With 6-year, $140M deal, Andrew Luck becomes highest-paid player in NFL history
INDIANAPOLIS, Ind. – The initial shock wave was expected, but numbing nonetheless.
Quarterback Andrew Luck signed a five-year extension with the Indianapolis Colts Wednesday that made him the highest-paid player in NFL history and ties him to the franchise through the 2021 season at a cost of nearly $140 million. It involves roughly $123 million in “new money’’ – Luck was due a ’16 base salary of $16.155 that has been lowered to $12 million – and essentially includes $87 million in guarantees.
The six-year average ($23.333 million) and guaranteed money are the most in league history. According to owner Jim Irsay, Luck received $47 million simply for scribbling his name on the dotted line.
“Both sides accomplished everything that we wanted to do, and it was a fair deal,’’ Irsay said. “It was a deal that Andrew deserved.’’
The sheer magnitude of the extension figures to be the overriding storyline. Prior to Luck’s new deal, quarterbacks Joe Flacco of Baltimore ($22.1 million per season), Aaron Rodgers of Green Bay ($22 million), Russell Wilson of Seattle ($21.9 million), Ben Roethlisberger of Pittsburgh ($21.85 million) and Eli Manning of the New York Giants ($21 million) were the NFL’s standard bearers in per-season earnings.
Now it’s Luck.
But while supporters and critics will spend the coming days debating the merits of Luck being filthy rich, no one should question the importance of locking up yet another franchise cornerstone.
As Irsay mentioned, “We really like where we’re going.’’
In the past 11 months, he’s signed off on:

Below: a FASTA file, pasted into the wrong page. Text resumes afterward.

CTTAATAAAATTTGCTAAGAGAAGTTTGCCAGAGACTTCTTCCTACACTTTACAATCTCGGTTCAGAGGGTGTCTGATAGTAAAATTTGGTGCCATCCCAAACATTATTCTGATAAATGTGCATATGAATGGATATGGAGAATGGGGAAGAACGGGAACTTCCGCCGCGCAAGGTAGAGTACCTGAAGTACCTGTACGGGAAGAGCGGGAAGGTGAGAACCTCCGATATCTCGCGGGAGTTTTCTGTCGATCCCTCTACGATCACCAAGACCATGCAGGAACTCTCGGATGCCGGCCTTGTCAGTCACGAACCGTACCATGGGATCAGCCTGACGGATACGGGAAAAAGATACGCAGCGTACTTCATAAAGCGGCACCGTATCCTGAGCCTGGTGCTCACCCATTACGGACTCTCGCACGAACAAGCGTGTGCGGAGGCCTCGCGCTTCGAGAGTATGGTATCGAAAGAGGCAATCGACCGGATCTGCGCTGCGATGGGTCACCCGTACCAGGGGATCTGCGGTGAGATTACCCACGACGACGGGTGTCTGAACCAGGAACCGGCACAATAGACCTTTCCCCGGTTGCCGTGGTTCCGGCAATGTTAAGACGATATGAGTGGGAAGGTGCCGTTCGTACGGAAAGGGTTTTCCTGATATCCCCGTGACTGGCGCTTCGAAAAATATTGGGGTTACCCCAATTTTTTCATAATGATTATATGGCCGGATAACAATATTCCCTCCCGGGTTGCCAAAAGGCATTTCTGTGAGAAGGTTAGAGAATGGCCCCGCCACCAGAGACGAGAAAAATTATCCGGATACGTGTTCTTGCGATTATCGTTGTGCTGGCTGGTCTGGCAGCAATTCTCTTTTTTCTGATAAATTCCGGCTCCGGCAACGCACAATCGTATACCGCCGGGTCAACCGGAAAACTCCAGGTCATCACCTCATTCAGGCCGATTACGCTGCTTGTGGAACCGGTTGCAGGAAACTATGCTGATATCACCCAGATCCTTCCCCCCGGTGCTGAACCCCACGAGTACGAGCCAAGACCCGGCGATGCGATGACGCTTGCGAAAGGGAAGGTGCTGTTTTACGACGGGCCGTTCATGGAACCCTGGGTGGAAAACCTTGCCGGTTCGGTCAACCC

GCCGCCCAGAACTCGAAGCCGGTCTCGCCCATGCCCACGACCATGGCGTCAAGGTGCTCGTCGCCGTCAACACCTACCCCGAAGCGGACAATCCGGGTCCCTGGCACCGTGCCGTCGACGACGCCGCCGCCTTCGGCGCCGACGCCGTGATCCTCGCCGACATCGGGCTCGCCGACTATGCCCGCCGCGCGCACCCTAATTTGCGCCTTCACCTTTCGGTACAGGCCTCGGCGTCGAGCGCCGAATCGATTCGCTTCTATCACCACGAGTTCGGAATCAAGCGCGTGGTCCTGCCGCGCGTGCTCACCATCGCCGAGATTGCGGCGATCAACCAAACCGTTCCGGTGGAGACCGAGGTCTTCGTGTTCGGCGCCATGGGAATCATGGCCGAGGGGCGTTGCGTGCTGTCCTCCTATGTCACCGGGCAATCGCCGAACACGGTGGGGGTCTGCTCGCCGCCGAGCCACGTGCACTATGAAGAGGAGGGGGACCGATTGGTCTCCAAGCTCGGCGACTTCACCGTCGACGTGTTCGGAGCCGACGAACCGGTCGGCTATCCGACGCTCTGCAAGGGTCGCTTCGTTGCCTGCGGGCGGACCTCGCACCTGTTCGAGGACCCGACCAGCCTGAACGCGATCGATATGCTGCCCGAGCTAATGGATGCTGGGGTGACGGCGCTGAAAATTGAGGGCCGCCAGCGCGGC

- A five-year, $65 million extension for Pro Bowl receiver T.Y. Hilton. He’s signed through 2020.
- A four-year, $43.6 million extension for left tackle Anthony Castonzo. He’s signed through 2019.
- A four-year, $29.4 million contract for tight end Dwayne Allen, now a Colts through 2019.
- A four-year, $10.45 million contract (with a fifth-year option) for center Ryan Kelly, the team’s first-round draft pick. He’s expected to be the stellar center that’s been missing since Luck arrived in 2012.
“Really important that we retained Dwayne Allen, Castonzo and T.Y.,’’ Irsay said. “Those guys are important pillars for our organization.’’
In March 2004, Irsay made another quarterback the highest-paid player in the league. Peyton Manning signed a seven-year, $98 million contract that included a record $34.5 million signing bonus.
Despite the inherent restrictions that accompanied such a contract, the Colts were able to retain elite players around Manning: Marvin Harrison, Reggie Wayne, Dwight Freeney, Robert Mathis, Tarik Glenn, Jeff Saturday, Dallas Clark.
The parallels with Luck are obvious.
“No question,’’ Irsay said. “Having been through multiple deals with Peyton, it’s a big deal when you sit down and start talking face-to-face about your franchise quarterback and getting something done.